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Federated Mutual Insurance Co. v. FedNat Holding Co.

United States Court of Appeals, Eighth Circuit

June 27, 2019

Federated Mutual Insurance Company Plaintiff - Appellee
FedNat Holding Company Defendant-Appellant

          Submitted: March 13, 2019

          Appeal from United States District Court for the District of Minnesota

          Before GRUENDER, BENTON, and GRASZ, Circuit Judges.


         FedNat Holding Company ("FedNat") appeals the district court's judgment confirming an arbitration award in favor of Federated Mutual Insurance Company ("Federated Mutual"). We conclude that the district court lacked personal jurisdiction over FedNat, vacate the district court's judgment, and remand with instructions to dismiss.

         Federated Mutual is a Minnesota insurance company that owns various trademarks containing the word "Federated." FedNat, a Florida insurance company, was previously known as 21st Century Holding Company. In 2012, it adopted the name Federated National Holding Company. Federated Mutual was concerned that this new name was confusingly similar to its own. In 2013, the two companies entered into a Co-Existence Agreement (the "Agreement") under which Federated National Holding Company promised to take steps to minimize confusion and adopt a new name within seven years. It also agreed to give Federated Mutual a chance to object to its new name.

         In 2014, Federated National Holding Company began using the name FedNat. It did not notify Federated Mutual as required by the Agreement, and it continued to use the phrase "Federated National" in conjunction with its new name. Federated Mutual stated that it received "hundreds of misdirected calls and correspondence" from confused customers each year, and it initiated arbitration to enforce the Agreement. The arbitrator allowed FedNat to continue using the name "FedNat" but ruled that it must cease using the term "Federated" within ninety days.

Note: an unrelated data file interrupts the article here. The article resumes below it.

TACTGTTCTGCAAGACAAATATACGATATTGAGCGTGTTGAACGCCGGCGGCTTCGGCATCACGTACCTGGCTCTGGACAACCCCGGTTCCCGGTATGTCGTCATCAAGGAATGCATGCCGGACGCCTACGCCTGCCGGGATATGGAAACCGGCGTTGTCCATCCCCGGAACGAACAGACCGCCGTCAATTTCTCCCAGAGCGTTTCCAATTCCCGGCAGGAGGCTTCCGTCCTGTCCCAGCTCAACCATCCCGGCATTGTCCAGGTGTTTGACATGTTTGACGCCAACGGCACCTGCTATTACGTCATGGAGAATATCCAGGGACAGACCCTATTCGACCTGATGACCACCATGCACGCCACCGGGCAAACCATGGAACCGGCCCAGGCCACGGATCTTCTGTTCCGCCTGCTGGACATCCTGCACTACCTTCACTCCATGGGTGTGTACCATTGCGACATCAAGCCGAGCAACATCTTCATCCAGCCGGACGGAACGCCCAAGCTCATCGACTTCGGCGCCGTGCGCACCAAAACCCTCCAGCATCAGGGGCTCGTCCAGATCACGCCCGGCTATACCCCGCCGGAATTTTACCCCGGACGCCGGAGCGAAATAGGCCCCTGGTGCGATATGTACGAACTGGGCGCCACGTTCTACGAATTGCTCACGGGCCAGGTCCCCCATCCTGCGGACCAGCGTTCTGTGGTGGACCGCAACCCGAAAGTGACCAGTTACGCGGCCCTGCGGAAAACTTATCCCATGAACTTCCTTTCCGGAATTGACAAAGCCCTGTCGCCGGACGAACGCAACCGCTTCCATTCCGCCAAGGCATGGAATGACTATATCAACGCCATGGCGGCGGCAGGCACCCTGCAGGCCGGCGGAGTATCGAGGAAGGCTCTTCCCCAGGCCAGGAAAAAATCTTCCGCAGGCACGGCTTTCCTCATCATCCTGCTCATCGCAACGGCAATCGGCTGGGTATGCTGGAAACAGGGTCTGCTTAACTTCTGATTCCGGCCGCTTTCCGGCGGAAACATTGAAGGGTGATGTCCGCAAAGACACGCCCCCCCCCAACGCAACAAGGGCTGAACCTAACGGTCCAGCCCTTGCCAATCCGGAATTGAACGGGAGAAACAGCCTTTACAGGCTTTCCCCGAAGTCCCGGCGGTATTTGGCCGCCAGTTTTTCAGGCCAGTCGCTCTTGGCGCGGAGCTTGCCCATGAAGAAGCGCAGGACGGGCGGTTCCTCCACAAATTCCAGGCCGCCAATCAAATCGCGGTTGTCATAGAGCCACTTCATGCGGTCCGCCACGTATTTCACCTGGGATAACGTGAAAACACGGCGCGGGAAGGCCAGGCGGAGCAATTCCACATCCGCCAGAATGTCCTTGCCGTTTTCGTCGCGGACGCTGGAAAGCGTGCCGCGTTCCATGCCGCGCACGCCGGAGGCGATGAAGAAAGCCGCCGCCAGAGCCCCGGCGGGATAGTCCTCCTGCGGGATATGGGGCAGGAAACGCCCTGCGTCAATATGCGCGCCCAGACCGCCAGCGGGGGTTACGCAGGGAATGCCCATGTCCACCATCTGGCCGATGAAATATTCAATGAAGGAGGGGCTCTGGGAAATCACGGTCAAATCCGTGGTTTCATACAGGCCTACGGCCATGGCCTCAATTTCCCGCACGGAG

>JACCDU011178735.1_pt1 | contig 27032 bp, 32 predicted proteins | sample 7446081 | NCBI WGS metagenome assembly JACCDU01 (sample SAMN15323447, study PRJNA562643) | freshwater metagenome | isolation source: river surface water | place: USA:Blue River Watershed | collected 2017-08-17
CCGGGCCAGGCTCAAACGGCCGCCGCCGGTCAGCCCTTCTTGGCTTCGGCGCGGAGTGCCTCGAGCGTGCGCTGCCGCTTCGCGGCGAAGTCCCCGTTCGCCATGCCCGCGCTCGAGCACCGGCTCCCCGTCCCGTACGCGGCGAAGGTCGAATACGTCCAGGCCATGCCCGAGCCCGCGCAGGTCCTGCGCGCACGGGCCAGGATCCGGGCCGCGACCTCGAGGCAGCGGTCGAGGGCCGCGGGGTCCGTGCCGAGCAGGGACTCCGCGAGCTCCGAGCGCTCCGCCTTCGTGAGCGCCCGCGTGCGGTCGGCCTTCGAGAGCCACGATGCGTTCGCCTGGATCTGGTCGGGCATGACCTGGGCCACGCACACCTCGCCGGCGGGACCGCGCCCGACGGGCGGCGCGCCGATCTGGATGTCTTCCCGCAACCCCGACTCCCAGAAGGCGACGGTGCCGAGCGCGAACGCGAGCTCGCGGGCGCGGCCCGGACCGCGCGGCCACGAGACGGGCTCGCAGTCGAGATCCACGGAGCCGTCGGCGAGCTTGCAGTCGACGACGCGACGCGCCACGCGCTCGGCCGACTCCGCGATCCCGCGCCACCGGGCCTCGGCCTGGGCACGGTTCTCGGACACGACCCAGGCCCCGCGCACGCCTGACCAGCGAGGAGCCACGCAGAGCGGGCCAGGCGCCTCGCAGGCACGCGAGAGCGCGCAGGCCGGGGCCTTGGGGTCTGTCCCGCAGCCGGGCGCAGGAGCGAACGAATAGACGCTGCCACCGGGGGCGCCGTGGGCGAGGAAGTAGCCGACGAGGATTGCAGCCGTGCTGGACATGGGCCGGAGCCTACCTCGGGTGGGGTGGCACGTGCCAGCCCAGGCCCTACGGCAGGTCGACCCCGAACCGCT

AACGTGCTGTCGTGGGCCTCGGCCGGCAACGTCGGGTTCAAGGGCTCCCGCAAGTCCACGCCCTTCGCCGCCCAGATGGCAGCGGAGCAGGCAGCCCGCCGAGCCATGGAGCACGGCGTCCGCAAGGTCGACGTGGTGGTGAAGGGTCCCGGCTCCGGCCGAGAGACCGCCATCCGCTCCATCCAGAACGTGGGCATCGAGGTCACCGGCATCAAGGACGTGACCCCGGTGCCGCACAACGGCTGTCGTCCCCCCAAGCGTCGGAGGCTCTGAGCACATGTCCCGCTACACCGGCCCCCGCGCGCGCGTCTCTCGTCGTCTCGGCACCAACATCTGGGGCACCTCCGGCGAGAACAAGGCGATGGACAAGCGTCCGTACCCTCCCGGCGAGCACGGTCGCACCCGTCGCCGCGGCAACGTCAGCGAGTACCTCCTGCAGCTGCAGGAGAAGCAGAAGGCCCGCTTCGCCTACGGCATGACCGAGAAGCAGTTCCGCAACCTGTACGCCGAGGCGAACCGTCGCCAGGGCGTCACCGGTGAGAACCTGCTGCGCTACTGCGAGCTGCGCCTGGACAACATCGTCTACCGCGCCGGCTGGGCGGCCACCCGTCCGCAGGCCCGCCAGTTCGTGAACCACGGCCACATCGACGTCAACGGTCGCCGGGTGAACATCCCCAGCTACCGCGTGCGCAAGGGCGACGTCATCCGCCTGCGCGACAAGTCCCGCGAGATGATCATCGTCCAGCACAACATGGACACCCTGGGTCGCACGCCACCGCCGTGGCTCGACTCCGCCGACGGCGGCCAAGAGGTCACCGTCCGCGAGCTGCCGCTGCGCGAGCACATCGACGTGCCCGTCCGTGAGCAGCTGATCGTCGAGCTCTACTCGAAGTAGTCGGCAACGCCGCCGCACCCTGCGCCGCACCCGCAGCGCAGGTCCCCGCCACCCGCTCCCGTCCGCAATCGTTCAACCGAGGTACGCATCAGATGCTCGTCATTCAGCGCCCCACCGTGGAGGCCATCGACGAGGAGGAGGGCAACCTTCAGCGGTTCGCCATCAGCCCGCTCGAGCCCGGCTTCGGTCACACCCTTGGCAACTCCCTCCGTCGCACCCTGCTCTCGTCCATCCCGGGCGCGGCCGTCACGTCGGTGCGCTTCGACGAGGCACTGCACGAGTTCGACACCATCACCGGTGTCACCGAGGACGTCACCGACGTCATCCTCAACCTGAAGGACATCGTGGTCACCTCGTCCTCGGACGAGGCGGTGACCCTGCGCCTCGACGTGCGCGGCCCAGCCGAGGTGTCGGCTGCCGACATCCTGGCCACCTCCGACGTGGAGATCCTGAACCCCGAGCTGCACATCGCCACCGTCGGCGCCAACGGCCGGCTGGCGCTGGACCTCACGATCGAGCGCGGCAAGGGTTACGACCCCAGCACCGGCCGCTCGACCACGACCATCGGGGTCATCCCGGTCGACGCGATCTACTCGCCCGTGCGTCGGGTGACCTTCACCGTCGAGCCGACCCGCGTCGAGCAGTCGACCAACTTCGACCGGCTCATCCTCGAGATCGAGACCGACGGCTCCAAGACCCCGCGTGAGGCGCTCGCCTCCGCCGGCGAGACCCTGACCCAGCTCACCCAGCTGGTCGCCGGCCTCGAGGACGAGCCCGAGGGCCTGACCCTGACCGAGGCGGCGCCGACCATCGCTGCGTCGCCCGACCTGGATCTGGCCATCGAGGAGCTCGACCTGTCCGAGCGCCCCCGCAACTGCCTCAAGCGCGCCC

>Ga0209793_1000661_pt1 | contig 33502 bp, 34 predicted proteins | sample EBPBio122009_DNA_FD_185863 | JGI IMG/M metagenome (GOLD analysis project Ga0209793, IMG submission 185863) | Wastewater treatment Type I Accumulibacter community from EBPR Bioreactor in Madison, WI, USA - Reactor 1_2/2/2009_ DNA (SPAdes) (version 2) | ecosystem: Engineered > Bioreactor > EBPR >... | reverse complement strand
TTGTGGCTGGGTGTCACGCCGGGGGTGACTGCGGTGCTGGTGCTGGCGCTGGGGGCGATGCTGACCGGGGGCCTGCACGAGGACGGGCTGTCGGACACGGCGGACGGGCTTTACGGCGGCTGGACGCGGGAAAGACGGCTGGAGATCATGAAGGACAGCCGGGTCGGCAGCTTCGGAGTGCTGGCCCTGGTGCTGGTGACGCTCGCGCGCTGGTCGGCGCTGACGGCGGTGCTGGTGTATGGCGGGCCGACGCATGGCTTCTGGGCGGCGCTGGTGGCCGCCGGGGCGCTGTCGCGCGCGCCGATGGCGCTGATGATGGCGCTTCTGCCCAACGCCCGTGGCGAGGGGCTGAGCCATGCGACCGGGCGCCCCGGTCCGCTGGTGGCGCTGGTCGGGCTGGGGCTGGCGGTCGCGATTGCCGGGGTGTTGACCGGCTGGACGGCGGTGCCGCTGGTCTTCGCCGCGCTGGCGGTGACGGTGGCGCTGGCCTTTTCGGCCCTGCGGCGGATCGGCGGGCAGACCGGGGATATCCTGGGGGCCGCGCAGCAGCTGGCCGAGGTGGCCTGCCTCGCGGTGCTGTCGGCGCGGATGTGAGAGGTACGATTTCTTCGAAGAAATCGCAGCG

Federated Mutual filed a petition to confirm the arbitrator's award in the U.S. District Court for the District of Minnesota, and the court entered judgment in its favor. See 9 U.S.C. § 9. On appeal, FedNat argues that the district court lacked subject-matter and personal jurisdiction and that the arbitrator exceeded his authority.[1]

         Because FedNat's arguments concerning subject-matter jurisdiction raise complicated questions, we first consider whether the district court had personal jurisdiction. See Ruhrgas AG v. Marathon Oil Co., 526 U.S. 574, 588 (1999) (allowing a court to consider personal jurisdiction before subject-matter jurisdiction where "the alleged defect in subject-matter jurisdiction raises a difficult and novel question"). We review personal jurisdiction de novo. K-V Pharm. Co. v. J. Uriach & CIA, S.A., 648 F.3d 588, 591 (8th Cir. 2011).

         Federated Mutual alleges that FedNat is subject to specific personal jurisdiction in Minnesota. "Specific jurisdiction refers to jurisdiction over causes of action arising from or related to a defendant's actions within the forum state . . . ." Bell Paper Box, Inc. v. U.S. Kids, Inc., 22 F.3d 816, 819 (8th Cir. 1994). A district court may exercise specific jurisdiction over an out-of-state defendant only to the extent permitted by the state's long-arm statute and the Constitution's due process clause. Coen v. Coen, 509 F.3d 900, 905 (8th Cir. 2007). Because Minnesota's long-arm statute extends as far as the Constitution allows, we must determine whether the district court's exercise of personal jurisdiction comports with due process. See id.